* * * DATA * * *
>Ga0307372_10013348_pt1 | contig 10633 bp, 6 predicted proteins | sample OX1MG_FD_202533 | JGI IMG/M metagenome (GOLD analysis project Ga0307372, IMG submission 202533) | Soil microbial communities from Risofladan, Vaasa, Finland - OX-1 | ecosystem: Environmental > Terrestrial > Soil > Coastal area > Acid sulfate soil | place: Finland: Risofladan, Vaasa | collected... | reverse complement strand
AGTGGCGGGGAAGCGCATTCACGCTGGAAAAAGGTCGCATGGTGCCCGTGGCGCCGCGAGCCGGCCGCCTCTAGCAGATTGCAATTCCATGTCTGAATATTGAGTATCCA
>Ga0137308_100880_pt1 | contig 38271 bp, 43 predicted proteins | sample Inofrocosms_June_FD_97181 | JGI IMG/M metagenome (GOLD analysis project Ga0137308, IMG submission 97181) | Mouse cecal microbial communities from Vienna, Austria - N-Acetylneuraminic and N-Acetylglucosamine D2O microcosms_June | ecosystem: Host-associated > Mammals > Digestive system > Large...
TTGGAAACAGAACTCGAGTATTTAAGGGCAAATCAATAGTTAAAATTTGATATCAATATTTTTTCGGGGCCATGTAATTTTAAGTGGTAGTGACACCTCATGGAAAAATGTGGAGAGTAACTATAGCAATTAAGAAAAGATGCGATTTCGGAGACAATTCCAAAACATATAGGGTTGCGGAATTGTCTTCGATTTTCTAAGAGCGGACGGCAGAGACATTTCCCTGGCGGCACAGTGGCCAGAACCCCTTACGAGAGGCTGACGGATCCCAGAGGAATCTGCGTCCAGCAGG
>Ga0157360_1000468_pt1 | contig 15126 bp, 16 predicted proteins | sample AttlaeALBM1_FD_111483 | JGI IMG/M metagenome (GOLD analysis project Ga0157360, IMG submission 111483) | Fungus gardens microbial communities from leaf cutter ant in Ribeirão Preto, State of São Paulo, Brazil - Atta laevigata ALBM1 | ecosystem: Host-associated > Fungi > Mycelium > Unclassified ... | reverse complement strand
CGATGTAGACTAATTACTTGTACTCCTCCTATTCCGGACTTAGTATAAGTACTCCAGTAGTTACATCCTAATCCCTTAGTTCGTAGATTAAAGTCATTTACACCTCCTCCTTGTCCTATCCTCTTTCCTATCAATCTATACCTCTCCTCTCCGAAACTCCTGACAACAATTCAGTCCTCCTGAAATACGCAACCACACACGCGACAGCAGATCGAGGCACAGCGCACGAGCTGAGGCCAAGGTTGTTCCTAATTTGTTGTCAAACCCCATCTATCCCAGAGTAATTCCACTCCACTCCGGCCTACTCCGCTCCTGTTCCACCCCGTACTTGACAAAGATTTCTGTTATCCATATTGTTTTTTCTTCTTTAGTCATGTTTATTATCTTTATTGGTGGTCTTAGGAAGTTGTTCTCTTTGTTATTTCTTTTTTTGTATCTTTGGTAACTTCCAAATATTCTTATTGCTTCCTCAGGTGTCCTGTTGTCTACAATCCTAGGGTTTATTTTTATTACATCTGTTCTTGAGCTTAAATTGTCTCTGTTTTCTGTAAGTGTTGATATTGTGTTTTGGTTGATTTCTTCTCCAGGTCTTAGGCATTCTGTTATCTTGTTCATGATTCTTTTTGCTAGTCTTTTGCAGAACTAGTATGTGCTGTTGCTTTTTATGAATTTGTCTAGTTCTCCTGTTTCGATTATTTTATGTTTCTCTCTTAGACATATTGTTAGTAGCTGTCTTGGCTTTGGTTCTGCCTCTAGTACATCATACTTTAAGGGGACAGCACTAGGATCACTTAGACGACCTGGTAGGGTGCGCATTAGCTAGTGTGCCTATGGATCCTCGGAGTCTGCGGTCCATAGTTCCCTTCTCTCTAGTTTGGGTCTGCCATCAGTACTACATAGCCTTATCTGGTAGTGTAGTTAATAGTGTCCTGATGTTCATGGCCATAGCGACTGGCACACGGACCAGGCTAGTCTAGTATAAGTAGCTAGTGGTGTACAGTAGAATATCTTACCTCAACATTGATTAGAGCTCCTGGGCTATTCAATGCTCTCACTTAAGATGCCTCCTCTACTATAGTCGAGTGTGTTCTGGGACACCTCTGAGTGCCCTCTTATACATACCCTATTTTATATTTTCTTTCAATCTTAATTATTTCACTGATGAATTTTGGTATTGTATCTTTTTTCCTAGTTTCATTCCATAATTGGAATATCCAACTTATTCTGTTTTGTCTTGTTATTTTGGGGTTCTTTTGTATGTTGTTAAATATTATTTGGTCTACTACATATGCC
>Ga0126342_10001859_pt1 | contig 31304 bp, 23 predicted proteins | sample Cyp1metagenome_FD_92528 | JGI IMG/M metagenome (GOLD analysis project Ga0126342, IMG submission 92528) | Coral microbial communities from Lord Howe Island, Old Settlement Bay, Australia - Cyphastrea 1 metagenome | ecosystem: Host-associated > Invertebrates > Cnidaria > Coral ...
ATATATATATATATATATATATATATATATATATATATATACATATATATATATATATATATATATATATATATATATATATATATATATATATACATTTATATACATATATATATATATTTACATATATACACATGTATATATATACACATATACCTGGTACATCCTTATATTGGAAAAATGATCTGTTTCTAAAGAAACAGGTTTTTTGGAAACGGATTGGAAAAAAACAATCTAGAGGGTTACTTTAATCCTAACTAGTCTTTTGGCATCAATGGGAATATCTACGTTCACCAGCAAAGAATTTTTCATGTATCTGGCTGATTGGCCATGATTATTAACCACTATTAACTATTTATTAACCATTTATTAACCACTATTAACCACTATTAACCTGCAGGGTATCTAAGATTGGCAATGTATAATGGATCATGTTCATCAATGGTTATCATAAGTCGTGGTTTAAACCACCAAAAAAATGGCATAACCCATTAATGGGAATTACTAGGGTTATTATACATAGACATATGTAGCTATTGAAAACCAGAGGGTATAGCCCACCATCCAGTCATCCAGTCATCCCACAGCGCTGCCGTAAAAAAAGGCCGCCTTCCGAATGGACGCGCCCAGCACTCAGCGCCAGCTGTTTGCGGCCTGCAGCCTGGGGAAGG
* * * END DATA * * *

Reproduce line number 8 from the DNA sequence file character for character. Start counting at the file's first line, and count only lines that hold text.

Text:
ATATATATATATATATATATATATATATATATATATATATACATATATATATATATATATATATATATATATATATATATATATATATATATATACATTTATATACATATATATATATATTTACATATATACACATGTATATATATACACATATACCTGGTACATCCTTATATTGGAAAAATGATCTGTTTCTAAAGAAACAGGTTTTTTGGAAACGGATTGGAAAAAAACAATCTAGAGGGTTACTTTAATCCTAACTAGTCTTTTGGCATCAATGGGAATATCTACGTTCACCAGCAAAGAATTTTTCATGTATCTGGCTGATTGGCCATGATTATTAACCACTATTAACTATTTATTAACCATTTATTAACCACTATTAACCACTATTAACCTGCAGGGTATCTAAGATTGGCAATGTATAATGGATCATGTTCATCAATGGTTATCATAAGTCGTGGTTTAAACCACCAAAAAAATGGCATAACCCATTAATGGGAATTACTAGGGTTATTATACATAGACATATGTAGCTATTGAAAACCAGAGGGTATAGCCCACCATCCAGTCATCCAGTCATCCCACAGCGCTGCCGTAAAAAAAGGCCGCCTTCCGAATGGACGCGCCCAGCACTCAGCGCCAGCTGTTTGCGGCCTGCAGCCTGGGGAAGG